Illustration of an optomechanical accelerometer that uses light to measure acceleration. The NIST device can improve navigation, especially in situations where the GPS signal is not available.


F. Zhou / NIST

GEITERSBURG, Maryland – The US Department of Commerce (DOC) has published its “Annual Report on Technology Transfer: Approach and Plans, Activities and Achievements for Fiscal Year 2021”. The report describes technology transfer activities at the National Institute of Standards and Technology (NIST), the National Oceanic and Atmospheric Administration (NOAA) and the Telecommunications Science Institute (ITS) of the National Telecommunications and Information Administration (NTIA).

“Technology transfer is a critical component of DOC’s mission to create the conditions for economic growth and opportunities for all communities,” said Mojde Bahar, NIST’s Associate Director for Innovation and Industrial Services. “By transferring technology to the commercial market, DOC laboratories are helping to boost US economic competitiveness, strengthen local industry and stimulate job creation.

The report highlights the success of each laboratory. For example, NIST has developed an accelerometer to better measure speed changes in smaller navigation devices. At just one millimeter thick, the device uses laser light instead of mechanical voltage to produce a signal. This could improve inertial navigation in systems such as military aircraft, satellites and submarines, especially when GPS signal is not available. NIST is also working with the National Institute for Innovation in Biopharmaceuticals (NIIMBL) and the United States Pharmacopoeia to evaluate analytical methods and develop standards for adeno-associated viruses, which are a critical component in the delivery of gene therapies. NIIMBL is sponsored by DOC US Institute of Manufacturing.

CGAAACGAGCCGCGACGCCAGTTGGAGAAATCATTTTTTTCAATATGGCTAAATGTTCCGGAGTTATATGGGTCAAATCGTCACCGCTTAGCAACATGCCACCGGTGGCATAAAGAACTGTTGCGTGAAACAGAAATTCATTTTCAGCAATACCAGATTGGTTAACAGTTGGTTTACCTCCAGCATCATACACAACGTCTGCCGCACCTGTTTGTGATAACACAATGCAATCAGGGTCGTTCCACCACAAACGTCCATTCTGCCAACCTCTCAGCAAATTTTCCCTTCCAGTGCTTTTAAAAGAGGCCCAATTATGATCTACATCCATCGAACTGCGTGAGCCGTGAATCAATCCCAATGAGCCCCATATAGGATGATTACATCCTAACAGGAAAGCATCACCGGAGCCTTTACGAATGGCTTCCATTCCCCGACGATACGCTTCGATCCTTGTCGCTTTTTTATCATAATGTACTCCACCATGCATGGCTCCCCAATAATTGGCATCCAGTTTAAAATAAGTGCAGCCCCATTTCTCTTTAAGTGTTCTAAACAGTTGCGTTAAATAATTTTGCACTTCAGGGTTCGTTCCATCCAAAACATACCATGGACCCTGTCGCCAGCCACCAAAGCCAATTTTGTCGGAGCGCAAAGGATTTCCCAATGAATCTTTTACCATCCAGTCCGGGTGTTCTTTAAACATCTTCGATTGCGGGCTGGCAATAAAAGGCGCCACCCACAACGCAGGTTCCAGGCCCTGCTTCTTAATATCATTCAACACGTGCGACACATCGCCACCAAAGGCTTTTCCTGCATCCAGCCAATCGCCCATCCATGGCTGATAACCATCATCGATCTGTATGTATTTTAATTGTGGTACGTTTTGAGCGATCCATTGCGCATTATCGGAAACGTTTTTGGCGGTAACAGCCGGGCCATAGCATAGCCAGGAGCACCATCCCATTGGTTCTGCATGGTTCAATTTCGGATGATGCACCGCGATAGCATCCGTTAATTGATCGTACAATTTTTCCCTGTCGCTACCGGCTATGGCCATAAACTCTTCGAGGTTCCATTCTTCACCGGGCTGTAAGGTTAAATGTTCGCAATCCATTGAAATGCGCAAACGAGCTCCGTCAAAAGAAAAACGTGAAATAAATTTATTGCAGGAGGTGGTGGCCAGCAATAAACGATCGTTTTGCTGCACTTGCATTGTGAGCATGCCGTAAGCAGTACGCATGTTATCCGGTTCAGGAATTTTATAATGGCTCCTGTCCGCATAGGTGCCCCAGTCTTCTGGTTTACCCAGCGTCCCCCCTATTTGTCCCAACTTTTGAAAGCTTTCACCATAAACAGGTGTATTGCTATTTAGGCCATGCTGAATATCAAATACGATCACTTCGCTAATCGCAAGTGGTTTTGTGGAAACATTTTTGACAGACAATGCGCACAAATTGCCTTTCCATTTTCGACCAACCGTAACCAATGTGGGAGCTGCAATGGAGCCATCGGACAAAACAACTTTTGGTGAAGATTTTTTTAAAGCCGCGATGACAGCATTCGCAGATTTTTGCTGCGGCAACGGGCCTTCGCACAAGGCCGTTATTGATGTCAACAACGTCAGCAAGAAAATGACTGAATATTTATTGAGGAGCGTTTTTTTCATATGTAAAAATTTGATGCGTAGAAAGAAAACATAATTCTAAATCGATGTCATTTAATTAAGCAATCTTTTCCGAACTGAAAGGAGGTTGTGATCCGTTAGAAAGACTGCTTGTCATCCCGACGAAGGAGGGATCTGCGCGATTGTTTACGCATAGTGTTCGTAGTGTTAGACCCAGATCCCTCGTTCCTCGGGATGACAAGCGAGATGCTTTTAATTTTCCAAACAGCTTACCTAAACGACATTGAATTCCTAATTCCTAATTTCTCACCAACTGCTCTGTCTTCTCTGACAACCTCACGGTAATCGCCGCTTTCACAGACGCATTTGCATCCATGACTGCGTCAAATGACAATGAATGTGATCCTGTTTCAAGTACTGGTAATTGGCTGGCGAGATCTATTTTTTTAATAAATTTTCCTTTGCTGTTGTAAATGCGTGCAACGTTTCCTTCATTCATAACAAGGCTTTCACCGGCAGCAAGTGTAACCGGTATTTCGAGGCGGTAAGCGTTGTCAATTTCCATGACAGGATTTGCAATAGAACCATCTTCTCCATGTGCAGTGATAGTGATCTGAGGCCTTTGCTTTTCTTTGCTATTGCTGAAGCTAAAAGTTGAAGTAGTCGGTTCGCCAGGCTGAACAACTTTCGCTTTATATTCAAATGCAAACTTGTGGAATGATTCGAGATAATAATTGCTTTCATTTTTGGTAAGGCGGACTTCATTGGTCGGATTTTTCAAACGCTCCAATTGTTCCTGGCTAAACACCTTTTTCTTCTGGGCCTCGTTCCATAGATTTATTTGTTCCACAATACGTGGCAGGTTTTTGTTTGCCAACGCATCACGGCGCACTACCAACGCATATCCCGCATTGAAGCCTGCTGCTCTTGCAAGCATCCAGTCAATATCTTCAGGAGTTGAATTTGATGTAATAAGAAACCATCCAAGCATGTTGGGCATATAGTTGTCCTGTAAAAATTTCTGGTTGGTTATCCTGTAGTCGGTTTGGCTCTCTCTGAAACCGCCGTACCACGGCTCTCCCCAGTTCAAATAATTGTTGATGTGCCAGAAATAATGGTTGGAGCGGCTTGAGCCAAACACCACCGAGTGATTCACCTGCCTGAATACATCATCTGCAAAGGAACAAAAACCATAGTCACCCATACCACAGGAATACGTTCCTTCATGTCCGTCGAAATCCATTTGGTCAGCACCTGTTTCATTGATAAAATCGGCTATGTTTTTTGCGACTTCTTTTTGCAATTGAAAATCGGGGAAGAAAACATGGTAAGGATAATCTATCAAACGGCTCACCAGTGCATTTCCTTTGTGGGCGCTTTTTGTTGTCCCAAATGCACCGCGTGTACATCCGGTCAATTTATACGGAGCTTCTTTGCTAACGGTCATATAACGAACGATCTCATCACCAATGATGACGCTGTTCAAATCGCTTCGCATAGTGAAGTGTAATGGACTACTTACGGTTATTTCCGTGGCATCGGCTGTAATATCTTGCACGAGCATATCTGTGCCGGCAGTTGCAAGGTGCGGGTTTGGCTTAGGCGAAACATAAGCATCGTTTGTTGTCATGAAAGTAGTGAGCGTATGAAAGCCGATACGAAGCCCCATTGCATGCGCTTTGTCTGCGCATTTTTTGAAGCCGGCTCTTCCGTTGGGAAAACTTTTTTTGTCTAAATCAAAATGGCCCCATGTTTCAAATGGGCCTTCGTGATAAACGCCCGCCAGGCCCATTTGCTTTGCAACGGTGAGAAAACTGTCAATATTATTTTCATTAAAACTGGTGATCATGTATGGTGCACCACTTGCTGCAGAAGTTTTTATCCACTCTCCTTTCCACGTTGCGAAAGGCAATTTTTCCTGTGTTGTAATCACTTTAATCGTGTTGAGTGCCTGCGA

NOAA Open Data Dissemination (NODD) provides datasets across platforms to US cloud service providers to offer improved, free access to NOAA environmental data. NODD provides near real-time data to support user operations and powers the development of artificial intelligence and machine learning applications; these capabilities have led to the creation of a new early warning service for natural disasters and other high-impact events by a California-based startup. Another NOAA project has led to a patented lionfish trap that could help reduce the environmental, cultural and commercial damage caused by invasive lionfish in waters too deep for spearfishing. The trap causes minimal damage to the ocean floor and is relatively easy to build, deploy and extract.

NTIA ITS continued to conduct critical research and development and testing of the Citizens Broadband Radio Service (CBRS), which allows shared federal and non-federal use of the 3.5 GHz spectrum band. ITS is working with the Federal Communications Commission and others to improve spectrum management and access certification. NTIA ITS also operates the Table Mountain Radio Reception Area of ​​the DOC Research Laboratories, which supports a number of collaborative research and engineering studies. The test site for advanced communications of the area was used in the financial year 2021 to support research in the field of monitoring of radio frequency interference, lidar technologies in different weather conditions and autonomous sensor and communication technologies for unmanned vehicles.

The full report for the 21st financial year can be found here.

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